It is also a dense show, the perfect kind of comedy to re-watch, whether it’s for all the jokes and clues you missed before, the musical numbers (both for enjoyment and trying to figure out all the specific artist proxies/comparisons), or just for the performances (whether they’re of real-life people or obvious amalgamations).
Without spoiling the season, the series rewards paying attention to details, no matter how strange they are or seemingly inconsequential they seem. It’s a weird show, but a lot of that comes from it simply stating the absurdity of the eras in which it covers, even the modern era. Even John Legend.—LaToya Ferguson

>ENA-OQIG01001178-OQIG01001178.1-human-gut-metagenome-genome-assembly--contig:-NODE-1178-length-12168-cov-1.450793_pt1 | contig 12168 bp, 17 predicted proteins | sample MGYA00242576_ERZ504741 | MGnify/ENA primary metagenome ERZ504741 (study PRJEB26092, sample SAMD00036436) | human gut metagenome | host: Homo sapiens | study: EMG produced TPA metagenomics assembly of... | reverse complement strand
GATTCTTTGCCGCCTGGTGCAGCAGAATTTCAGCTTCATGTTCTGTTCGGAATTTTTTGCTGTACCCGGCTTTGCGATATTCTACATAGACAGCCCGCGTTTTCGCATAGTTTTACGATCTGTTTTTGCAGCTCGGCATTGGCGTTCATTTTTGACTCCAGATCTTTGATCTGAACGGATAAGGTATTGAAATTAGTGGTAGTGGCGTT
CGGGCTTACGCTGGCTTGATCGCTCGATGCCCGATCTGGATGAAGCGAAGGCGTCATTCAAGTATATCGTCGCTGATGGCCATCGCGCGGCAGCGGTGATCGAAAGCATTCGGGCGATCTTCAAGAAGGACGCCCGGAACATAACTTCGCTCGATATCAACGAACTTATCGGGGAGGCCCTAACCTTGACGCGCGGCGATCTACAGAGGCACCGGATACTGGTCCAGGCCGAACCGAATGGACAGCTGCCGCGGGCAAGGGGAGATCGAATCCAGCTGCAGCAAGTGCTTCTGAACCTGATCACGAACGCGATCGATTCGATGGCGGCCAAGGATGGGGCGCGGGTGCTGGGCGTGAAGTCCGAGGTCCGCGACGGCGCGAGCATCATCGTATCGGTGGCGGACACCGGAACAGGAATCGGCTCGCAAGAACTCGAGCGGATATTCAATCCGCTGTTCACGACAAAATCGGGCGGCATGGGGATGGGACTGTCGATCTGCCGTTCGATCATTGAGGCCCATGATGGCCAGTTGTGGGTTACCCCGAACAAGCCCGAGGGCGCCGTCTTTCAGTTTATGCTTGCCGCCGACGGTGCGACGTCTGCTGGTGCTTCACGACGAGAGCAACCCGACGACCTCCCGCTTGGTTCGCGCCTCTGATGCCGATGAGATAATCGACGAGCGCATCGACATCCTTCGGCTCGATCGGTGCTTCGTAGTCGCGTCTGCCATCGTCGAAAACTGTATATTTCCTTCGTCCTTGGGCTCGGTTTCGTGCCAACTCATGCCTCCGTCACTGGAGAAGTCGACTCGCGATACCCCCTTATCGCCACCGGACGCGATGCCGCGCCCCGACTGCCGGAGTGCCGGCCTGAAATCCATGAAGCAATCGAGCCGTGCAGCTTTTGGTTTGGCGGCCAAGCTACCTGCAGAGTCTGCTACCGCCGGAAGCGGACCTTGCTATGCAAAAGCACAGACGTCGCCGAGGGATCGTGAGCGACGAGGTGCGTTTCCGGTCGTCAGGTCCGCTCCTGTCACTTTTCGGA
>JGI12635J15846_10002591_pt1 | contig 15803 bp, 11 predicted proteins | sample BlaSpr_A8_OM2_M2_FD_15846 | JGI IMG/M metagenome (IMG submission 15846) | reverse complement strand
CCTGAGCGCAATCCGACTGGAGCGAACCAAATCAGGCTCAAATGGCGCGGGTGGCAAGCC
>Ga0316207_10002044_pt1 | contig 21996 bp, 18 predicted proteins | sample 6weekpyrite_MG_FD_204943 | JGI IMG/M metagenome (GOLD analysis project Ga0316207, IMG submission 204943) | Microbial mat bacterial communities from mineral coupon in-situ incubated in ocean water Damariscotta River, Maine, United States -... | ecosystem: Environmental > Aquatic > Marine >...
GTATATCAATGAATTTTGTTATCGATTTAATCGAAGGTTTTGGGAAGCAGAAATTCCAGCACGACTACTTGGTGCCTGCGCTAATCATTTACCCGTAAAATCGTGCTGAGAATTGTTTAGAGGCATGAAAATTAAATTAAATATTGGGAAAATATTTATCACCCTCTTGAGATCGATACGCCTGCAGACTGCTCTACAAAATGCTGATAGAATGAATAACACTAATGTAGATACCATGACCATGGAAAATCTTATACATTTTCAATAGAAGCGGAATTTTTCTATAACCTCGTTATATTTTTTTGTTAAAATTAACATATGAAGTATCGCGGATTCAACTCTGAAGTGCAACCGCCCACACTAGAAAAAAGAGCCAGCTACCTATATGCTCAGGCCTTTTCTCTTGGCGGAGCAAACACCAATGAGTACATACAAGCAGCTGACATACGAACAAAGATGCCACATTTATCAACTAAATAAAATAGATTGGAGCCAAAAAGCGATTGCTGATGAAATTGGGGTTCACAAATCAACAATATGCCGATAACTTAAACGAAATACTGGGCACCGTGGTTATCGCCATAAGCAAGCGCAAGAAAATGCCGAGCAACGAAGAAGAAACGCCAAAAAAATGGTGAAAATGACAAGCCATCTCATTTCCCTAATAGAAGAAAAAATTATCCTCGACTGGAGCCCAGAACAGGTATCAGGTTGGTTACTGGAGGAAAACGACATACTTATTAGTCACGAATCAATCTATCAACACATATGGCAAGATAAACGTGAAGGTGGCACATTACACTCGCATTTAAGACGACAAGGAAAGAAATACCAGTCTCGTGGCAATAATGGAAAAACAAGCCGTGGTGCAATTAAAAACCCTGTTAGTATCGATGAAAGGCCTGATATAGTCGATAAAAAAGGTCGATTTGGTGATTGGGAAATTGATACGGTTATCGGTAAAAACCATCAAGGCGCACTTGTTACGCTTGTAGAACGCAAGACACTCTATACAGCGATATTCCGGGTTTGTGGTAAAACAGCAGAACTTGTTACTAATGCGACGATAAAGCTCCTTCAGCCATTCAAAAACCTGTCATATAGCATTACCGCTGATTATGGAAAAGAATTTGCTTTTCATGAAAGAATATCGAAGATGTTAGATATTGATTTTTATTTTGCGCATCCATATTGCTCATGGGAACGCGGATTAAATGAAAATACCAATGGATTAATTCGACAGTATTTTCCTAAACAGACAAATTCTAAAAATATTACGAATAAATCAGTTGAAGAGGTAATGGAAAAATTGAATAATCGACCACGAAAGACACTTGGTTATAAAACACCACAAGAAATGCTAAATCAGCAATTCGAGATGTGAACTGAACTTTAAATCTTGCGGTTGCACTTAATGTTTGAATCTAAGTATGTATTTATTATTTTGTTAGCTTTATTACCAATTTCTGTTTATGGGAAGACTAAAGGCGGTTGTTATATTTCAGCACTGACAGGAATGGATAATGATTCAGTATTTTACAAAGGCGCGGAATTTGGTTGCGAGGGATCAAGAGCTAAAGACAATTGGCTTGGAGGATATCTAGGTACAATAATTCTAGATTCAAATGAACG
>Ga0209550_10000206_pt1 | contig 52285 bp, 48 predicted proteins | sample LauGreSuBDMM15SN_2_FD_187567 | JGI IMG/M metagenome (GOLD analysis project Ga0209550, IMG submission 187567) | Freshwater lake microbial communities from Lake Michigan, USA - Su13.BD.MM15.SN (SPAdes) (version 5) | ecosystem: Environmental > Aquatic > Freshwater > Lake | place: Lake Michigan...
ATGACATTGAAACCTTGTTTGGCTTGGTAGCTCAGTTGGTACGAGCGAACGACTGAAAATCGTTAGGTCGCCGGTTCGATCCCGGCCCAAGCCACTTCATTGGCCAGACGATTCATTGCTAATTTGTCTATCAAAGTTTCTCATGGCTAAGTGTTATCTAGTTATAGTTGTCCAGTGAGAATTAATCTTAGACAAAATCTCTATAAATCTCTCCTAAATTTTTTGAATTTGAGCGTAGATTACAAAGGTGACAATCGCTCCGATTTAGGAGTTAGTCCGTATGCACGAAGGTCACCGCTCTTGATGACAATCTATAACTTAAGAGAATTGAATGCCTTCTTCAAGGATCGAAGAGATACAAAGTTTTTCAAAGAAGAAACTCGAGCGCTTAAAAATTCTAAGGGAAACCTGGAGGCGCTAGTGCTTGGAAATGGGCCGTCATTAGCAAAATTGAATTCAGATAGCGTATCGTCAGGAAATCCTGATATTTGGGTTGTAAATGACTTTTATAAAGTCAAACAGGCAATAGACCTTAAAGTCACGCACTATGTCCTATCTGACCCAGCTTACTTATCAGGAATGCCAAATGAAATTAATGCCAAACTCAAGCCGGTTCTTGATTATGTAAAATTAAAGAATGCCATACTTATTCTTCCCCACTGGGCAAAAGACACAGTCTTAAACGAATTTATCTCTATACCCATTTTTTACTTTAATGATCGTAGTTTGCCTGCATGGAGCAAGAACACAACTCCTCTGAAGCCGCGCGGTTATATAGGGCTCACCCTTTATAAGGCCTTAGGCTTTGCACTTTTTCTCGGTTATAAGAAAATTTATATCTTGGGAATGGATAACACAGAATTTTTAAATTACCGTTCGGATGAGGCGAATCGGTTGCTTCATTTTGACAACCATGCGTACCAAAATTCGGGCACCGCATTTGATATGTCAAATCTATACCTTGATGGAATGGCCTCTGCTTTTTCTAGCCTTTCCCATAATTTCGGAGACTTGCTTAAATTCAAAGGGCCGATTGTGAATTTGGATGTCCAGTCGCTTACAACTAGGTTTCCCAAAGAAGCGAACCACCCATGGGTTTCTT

Last Week’s Ranking: Not Eligible
The lovely, silly, funny and emotional Derry Girls has finally returned for Season Two. The brief series (each season only runs six episodes) focuses on a group of schoolgirls in Northern Ireland in the ‘90s, during the last days of the Troubles. But in Lisa McGee’s series, that darkness is relegated to the background. Instead, the more traditional teen conflicts of school life and being boy crazy take center stage, along with lots of incredibly specific language and jokes about both that region and that time (you will definitely want to watch with subtitles on). Derry Girls is a warm and funny time hop carried by a dreamy 90s playlist and the gigantic charisma of its wee leads. —Allison Keene
Network: Comedy Central
Last Week’s Ranking: 3